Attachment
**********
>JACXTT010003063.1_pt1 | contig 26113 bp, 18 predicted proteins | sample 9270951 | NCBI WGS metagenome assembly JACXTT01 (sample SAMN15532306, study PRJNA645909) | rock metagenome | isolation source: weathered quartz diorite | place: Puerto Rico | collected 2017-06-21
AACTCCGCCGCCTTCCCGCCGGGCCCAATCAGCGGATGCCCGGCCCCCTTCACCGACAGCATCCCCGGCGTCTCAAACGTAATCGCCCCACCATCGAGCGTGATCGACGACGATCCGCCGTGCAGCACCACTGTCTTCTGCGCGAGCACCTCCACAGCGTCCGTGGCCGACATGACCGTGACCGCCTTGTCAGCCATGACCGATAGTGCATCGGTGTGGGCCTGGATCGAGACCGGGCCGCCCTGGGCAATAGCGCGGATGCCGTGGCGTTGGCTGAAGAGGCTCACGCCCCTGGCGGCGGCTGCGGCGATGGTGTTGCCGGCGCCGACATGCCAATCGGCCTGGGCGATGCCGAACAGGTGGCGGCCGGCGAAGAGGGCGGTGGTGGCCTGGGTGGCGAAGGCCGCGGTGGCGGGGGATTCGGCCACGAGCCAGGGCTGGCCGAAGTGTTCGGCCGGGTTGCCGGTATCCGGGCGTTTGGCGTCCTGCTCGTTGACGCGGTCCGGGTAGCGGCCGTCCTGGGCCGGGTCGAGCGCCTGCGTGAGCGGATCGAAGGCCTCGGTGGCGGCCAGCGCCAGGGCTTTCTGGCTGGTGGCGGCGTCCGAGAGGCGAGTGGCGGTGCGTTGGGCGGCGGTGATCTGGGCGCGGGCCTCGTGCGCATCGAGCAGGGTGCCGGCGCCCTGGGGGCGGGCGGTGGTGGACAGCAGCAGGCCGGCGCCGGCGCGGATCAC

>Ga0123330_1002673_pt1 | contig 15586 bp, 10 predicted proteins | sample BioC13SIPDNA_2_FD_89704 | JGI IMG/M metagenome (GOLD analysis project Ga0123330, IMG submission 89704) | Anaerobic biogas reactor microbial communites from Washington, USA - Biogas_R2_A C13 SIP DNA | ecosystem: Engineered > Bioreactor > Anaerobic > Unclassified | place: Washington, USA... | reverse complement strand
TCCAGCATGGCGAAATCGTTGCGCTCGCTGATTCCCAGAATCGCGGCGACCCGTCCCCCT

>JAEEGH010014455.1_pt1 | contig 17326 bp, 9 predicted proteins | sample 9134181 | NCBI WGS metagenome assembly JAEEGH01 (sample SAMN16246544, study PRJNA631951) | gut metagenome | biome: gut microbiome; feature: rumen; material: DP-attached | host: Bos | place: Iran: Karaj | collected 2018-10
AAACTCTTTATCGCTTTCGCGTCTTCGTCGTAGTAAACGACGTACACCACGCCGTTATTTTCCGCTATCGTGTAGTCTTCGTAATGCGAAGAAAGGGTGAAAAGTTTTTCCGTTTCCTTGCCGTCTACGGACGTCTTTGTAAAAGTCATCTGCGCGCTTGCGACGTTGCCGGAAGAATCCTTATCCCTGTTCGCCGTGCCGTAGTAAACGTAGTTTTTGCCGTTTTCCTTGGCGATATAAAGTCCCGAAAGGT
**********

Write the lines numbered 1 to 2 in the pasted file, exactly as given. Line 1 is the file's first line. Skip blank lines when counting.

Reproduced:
>JACXTT010003063.1_pt1 | contig 26113 bp, 18 predicted proteins | sample 9270951 | NCBI WGS metagenome assembly JACXTT01 (sample SAMN15532306, study PRJNA645909) | rock metagenome | isolation source: weathered quartz diorite | place: Puerto Rico | collected 2017-06-21
AACTCCGCCGCCTTCCCGCCGGGCCCAATCAGCGGATGCCCGGCCCCCTTCACCGACAGCATCCCCGGCGTCTCAAACGTAATCGCCCCACCATCGAGCGTGATCGACGACGATCCGCCGTGCAGCACCACTGTCTTCTGCGCGAGCACCTCCACAGCGTCCGTGGCCGACATGACCGTGACCGCCTTGTCAGCCATGACCGATAGTGCATCGGTGTGGGCCTGGATCGAGACCGGGCCGCCCTGGGCAATAGCGCGGATGCCGTGGCGTTGGCTGAAGAGGCTCACGCCCCTGGCGGCGGCTGCGGCGATGGTGTTGCCGGCGCCGACATGCCAATCGGCCTGGGCGATGCCGAACAGGTGGCGGCCGGCGAAGAGGGCGGTGGTGGCCTGGGTGGCGAAGGCCGCGGTGGCGGGGGATTCGGCCACGAGCCAGGGCTGGCCGAAGTGTTCGGCCGGGTTGCCGGTATCCGGGCGTTTGGCGTCCTGCTCGTTGACGCGGTCCGGGTAGCGGCCGTCCTGGGCCGGGTCGAGCGCCTGCGTGAGCGGATCGAAGGCCTCGGTGGCGGCCAGCGCCAGGGCTTTCTGGCTGGTGGCGGCGTCCGAGAGGCGAGTGGCGGTGCGTTGGGCGGCGGTGATCTGGGCGCGGGCCTCGTGCGCATCGAGCAGGGTGCCGGCGCCCTGGGGGCGGGCGGTGGTGGACAGCAGCAGGCCGGCGCCGGCGCGGATCAC